The ducks are, as Tom likes to say, the hardest working animals on the farm. Usually, they are standing at their pen's door before dawn like sprinters in their blocks, ready to dash off to...whatever it is they do with such dedication.
This morning though, the ducks lined up at the threshold of their pen, looked out over the snowy landscape, and stood there frozen. They exchanged glances and quacks as if saying, "You go first." "No, you go first."
Finally, after a few deep ducky breaths, "CHARGE! AAAH--OOF!"
They sunk and lay there defeated.
So we shoveled a path from their pen to the pole barn, where they are keeping as busy as they can. They nose through the old hay and the dirt floor looking for treats the 'pacas overlooked, stopping ocassionally to stare wistfully out the doors and quack to each other about how maybe it is not as bad out there as they thought.
Ok, maybe it is.
Our other fowl friends, the chickens, are also a little snow bound, though they don't seem to mind the day off. Yesterday, before the whole flock gathered to watch Chuck play fetch in the front yard (yes, Chuck is still with us. And yes, we're keeping him), one of the hens left us a rather large gift.
Eggs come in all sizes here. The egg on the right is about the size you would see in a carton from the grocery store. The egg on the left, is 2-3/4 inches long, and 6 inches around. We're still trying to figure out who is leaving us these giant eggs. We assume she'll be limping.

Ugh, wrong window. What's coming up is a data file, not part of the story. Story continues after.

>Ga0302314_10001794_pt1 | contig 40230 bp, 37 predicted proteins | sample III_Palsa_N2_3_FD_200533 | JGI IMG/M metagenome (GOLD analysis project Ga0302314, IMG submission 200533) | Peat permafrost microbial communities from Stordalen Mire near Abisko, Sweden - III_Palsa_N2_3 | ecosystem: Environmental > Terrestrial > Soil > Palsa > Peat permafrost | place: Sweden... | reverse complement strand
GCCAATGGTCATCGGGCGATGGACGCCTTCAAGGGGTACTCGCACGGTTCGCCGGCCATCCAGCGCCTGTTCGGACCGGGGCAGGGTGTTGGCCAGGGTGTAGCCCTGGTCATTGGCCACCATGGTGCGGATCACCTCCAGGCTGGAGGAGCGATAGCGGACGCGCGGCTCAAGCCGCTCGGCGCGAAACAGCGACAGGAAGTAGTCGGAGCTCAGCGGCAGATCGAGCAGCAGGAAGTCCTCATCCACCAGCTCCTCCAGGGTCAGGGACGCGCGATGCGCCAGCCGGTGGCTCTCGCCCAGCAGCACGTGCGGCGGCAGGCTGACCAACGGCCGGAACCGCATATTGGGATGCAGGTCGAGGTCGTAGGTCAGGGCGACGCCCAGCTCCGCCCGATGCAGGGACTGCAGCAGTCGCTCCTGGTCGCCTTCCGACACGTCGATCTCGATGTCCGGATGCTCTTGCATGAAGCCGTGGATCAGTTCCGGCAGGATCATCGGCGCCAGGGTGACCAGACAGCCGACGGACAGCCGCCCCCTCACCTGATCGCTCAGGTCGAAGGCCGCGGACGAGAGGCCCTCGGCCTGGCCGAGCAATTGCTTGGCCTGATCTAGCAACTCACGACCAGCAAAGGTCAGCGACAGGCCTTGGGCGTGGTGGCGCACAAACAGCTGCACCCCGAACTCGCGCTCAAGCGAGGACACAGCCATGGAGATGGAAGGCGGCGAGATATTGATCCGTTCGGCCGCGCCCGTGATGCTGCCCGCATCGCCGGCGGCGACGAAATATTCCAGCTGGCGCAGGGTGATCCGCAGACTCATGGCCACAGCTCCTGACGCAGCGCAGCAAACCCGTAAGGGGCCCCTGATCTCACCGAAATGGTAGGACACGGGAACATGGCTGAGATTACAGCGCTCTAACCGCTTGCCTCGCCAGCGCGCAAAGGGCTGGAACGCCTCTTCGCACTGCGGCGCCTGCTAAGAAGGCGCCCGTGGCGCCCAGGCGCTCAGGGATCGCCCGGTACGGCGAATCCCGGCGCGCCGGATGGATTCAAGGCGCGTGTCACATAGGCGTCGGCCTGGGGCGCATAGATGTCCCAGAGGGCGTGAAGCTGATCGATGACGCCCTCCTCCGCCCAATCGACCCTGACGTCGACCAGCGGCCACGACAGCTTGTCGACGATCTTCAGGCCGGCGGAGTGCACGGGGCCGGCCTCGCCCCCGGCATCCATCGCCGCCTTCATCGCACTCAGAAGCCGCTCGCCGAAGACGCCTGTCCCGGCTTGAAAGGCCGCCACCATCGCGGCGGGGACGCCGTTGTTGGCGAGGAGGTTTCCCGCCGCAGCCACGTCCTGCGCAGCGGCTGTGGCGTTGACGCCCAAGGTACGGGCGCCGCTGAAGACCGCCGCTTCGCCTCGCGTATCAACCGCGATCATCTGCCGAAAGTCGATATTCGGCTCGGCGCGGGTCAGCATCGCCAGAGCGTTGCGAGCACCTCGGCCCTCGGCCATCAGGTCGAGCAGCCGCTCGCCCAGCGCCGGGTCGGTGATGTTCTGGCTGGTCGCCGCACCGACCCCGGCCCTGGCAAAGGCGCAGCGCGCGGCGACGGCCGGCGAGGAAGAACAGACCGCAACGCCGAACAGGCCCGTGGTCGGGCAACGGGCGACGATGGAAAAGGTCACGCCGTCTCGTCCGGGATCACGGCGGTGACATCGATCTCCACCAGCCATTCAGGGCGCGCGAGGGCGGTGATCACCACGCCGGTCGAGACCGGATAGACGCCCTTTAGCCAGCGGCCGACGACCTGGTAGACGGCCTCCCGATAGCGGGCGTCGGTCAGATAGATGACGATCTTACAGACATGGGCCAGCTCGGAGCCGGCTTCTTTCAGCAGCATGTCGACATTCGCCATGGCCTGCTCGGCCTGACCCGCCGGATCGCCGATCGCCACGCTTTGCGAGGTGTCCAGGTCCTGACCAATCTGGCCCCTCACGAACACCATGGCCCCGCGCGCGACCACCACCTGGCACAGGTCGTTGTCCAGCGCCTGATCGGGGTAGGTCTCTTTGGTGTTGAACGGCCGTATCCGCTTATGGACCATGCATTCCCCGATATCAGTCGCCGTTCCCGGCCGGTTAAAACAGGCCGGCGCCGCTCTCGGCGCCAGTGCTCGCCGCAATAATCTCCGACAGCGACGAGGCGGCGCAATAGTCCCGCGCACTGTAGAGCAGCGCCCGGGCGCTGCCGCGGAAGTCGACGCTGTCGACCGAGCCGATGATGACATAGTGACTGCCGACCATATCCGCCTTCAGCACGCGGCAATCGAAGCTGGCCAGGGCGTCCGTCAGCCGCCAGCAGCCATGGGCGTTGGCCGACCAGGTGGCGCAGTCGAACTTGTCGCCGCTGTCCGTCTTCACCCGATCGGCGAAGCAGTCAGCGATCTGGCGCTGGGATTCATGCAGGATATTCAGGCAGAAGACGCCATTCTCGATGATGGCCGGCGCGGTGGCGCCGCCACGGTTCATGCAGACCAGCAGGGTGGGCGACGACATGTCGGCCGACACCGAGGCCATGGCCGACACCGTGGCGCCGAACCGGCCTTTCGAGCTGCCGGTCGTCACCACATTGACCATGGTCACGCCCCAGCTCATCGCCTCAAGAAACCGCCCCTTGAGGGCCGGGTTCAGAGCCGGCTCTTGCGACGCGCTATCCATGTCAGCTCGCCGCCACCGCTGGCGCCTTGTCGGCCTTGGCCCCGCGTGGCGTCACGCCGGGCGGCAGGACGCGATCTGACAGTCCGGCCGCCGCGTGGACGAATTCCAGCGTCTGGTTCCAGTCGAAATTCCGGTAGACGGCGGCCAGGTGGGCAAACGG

Whenever we tell mothers who visit our farm that alpaca gestation is 11 months, they all have, more or less, the same reaction: they hold their stomachs and say, "oof!"
I think this egg would elicit a similar reaction.
By Karly McMillan
If you have visited our farm this week, you probably know we have been dog-sitting Chuck, my cousin's almost-three-year-old chocolate lab. My cousin has been hoping to find a new home for Chuckles, because her household is about to contain not only Chuck, his "brother" Beamer, and their 19-month-old human "sister" Scarlet, but also a new baby boy due in March, and Chuck isn't one to share attention. He's a sweet, but very excitable boy, so to wear him out this week, we've been playing fetch a couple of times a day out in Pasture 5 (which is currently empty of chickens, alpacas, and ducks). All week the 'pacas have been watching Chuck play fetch like they were watching a tennis match. They stare with looks of befuddlement, keeping their eyes on Chuck as he chases the ball and brings it back again and again and again. Chuck completely ignores them.
Well, today Estrella, one of our original three alpacas and queen of the herd, decided that Chuck, clearly a predator, needed to be confronted. So she wove her way into Pasture 4 (which shares a fence with Pasture 5) and stood at the fence with her attitude cranked up to 11.
Chuck kept playing fetch.
Indignant, Essie began following Chuck as he chased the ball and brought it back. Soon Essie was running up and down the fence line as if screaming, "Would you stop it! Pay attention to me, moron!"
Oddly enough, a black, long-necked animal three times his size chasing him didn't faze the boy genius. Contrary to all of the alpacas nervous chirping and Essie's assumptions about this slinking, dark-furred dog, Chuck is not a predator--unless you are a fuzzy, green ball.